All these advanced lower eyelid procedures are technically complex and warrant a thorough knowledge of procedures of the lower eyelid and midface.
Web reference: http://www.drbrent.com/articles.php
Recent Eyelid Surgery Reviews
Eyelid Surgery Photos
Transconjunctival arcus release is best option for tear troughs
I have been doing the transconjunctival arcus marginalis release and fat grafting and repositioning for the past 6 years, and transcoinjunctival blepharoplasty with fat removal for 14 years and have never had a problem or injury of the tear duct--it just is not a problem. I also recommend against tear tear trough implants. They can extrude, and placement through transconjunctival incision is difficult. They also can be visible because the skin is thin. Whole autologous fat grafts or fat repositioning is your best choice.
From your picture, you are an excellent candidate for this procedure.
The transconjunctival approach is much safer for addressing the tear trough because the anatomical approach is much more direct and easy.
Working in the area of the arcus and lower orbital rim through an external lower eyelid incision risks the occurance of ectropion and inferior migration of the lower lid margin.
I do not do filler injection in the tear trough--visible grey lumps are frequent--the lid skin is so thin the filler can show through. There has been a case of blindness reported in England following filler injection around the eyes. It just is not worth the risk in my opinion. I know many doctors do it, but I have only seen the complications.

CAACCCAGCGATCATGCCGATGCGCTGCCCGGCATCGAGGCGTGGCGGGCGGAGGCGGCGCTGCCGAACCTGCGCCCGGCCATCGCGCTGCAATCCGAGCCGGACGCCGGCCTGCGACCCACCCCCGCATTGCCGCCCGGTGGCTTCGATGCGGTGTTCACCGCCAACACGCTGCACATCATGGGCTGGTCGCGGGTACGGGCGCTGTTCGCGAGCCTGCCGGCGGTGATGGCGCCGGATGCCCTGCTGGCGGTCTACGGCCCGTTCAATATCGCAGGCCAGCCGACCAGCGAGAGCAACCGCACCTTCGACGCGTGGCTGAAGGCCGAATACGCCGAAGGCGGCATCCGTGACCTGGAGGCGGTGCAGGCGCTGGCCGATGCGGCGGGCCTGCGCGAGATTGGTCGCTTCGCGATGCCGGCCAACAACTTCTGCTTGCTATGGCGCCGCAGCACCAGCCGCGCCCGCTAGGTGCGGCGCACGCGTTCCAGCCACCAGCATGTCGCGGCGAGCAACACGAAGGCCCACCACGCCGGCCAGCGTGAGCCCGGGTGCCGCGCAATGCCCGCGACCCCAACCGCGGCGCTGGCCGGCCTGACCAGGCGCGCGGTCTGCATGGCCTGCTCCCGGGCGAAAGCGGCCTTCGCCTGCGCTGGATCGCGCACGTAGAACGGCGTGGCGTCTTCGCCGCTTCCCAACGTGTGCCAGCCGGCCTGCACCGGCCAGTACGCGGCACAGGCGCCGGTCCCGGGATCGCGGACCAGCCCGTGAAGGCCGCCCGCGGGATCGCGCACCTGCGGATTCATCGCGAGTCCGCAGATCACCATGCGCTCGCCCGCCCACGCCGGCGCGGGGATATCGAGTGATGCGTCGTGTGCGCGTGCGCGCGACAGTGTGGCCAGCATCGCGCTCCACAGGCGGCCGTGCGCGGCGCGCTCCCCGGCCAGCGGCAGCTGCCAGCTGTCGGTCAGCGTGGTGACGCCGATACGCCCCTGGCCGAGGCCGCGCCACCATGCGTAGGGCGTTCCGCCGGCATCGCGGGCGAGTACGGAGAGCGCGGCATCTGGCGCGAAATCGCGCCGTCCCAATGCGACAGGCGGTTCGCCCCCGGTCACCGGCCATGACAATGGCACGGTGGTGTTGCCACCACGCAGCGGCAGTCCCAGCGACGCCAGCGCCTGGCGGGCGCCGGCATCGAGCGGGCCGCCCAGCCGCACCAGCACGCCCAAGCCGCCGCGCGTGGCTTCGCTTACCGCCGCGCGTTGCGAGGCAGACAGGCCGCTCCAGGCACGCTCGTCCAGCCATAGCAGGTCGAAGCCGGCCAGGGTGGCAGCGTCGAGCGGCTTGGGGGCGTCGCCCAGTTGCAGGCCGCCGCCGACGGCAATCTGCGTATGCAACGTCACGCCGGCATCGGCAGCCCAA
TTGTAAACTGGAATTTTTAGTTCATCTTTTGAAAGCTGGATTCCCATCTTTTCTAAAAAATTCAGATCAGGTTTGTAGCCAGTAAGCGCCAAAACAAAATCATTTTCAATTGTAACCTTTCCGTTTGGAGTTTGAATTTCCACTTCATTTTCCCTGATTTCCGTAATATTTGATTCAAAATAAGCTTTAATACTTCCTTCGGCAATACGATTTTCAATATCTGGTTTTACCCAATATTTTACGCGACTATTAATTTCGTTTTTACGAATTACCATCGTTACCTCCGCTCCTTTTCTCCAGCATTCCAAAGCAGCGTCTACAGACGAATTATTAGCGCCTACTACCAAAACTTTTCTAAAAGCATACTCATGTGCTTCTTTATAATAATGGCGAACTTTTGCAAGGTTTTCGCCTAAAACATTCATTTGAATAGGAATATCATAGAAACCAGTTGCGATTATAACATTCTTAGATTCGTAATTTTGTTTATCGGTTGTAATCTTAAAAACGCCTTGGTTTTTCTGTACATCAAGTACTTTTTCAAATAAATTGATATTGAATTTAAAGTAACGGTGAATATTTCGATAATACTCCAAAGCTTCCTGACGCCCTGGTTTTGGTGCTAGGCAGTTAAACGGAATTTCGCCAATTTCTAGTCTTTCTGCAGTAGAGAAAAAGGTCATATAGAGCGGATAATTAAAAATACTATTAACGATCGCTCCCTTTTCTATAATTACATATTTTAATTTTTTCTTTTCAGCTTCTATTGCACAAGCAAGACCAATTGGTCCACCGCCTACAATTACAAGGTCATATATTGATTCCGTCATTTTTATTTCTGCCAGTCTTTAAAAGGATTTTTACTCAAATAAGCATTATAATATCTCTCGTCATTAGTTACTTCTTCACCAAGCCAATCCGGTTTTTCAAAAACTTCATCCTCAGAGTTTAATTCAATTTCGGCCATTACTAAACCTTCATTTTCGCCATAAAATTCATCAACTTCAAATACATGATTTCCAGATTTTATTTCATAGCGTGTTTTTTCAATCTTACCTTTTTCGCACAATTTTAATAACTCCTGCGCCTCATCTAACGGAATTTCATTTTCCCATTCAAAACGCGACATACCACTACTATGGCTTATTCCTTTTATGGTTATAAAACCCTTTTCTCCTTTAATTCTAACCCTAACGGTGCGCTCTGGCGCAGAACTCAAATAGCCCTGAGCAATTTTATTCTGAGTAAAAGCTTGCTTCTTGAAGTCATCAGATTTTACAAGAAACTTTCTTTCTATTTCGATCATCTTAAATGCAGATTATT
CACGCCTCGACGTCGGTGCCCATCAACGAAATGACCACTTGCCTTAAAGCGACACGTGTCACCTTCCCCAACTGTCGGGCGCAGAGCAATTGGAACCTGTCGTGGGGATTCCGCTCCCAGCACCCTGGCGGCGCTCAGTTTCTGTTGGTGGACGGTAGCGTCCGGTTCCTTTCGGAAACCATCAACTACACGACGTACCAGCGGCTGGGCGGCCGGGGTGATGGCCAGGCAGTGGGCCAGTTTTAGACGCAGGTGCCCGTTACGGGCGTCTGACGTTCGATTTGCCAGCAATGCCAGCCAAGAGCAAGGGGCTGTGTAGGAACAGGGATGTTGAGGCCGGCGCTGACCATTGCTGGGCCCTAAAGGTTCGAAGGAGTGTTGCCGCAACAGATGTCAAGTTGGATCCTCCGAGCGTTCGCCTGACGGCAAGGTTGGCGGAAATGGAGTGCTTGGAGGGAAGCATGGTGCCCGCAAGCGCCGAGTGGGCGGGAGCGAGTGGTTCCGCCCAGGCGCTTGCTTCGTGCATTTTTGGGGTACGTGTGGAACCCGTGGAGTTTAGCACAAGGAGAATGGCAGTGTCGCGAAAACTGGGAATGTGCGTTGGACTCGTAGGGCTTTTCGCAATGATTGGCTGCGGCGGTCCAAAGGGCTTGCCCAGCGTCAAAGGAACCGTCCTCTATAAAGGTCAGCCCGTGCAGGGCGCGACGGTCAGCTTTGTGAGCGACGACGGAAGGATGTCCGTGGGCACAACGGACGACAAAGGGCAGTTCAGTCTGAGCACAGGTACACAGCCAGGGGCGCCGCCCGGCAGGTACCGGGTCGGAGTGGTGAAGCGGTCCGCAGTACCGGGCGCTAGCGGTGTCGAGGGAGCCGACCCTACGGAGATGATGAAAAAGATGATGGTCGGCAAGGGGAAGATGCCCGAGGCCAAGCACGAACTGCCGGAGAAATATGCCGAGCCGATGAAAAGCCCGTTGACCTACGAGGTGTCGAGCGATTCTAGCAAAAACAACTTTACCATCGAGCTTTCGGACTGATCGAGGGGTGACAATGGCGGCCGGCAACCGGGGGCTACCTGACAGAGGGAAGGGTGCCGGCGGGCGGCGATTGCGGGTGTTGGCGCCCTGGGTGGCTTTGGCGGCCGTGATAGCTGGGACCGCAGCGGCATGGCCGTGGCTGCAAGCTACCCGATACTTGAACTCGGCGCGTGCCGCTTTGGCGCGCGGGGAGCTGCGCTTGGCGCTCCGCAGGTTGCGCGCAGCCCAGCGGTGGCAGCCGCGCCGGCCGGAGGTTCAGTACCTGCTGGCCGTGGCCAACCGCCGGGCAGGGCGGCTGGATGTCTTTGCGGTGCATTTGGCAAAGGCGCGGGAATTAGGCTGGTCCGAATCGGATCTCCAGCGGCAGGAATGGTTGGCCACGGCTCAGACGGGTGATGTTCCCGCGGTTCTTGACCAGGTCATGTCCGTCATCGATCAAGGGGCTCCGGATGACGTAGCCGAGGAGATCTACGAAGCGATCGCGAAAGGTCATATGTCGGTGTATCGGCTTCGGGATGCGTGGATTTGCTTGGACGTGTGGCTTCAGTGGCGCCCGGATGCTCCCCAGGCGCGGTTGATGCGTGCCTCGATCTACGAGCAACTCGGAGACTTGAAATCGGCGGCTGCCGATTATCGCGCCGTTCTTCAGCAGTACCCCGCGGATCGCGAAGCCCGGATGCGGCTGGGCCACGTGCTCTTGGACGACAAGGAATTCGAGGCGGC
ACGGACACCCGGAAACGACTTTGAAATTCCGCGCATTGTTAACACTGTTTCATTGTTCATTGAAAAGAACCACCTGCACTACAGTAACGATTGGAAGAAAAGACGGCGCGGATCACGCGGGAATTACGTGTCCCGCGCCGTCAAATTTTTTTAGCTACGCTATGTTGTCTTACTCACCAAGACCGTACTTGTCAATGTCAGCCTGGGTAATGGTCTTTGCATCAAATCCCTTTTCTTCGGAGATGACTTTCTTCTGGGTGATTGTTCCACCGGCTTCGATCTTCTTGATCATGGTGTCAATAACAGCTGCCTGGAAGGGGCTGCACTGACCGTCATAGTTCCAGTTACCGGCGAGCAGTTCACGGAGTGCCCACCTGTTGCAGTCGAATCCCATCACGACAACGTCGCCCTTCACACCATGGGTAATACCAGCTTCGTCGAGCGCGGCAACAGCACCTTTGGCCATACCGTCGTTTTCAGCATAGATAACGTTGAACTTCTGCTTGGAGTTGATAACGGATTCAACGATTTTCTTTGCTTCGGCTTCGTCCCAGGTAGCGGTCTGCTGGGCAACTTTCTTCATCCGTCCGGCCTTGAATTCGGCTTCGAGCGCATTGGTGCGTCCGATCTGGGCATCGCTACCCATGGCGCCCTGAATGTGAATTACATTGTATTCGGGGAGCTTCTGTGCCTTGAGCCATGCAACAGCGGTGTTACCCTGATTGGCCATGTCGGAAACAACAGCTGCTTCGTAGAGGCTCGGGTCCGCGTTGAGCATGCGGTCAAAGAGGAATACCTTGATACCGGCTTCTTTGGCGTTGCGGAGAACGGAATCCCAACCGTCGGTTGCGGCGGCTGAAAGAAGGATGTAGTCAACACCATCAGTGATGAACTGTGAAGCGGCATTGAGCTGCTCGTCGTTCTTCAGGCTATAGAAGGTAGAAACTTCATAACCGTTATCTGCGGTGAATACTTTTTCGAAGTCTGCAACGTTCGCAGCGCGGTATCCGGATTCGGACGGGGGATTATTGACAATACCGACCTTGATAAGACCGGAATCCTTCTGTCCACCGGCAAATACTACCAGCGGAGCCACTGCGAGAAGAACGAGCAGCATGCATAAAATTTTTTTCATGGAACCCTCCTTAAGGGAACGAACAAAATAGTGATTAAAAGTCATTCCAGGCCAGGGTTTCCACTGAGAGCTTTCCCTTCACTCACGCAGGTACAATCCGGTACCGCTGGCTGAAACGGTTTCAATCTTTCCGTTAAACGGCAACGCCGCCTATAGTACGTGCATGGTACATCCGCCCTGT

See before and after pictures of arcus release and fat grafting through transconjunctival approach: Set 1, Set 2, Set 3
I prefer the transcutaneous approach to release the arcus marginalis and reposition the available fat. Juvederm is an option. The downside is that it is temporary. Also, the periorbital region is the least forgiving place to inject fillers. The skin in this region is thin and will potentially demonstrate any irregularities in the filler. When performed well, a lower blepharoplasty is a much longer lasting resolution.
Tear trough abnormality can be fixed by injection or lower eyelid surgery.
A "tear trough" abnormality is a small indention in the bone of the nose near the lower lid. The depression can cast a shadow that often is unwanted. Dermal fillers can be used periodically to fill the depression. During lower eyelid surgery, fat that might otherwise be removed can be transferred to the depression to fix the problem permanently.
Web reference: http://www.zubowicz.com/subpag,22-atlanta-eyelid.htm
Approach for tear troughs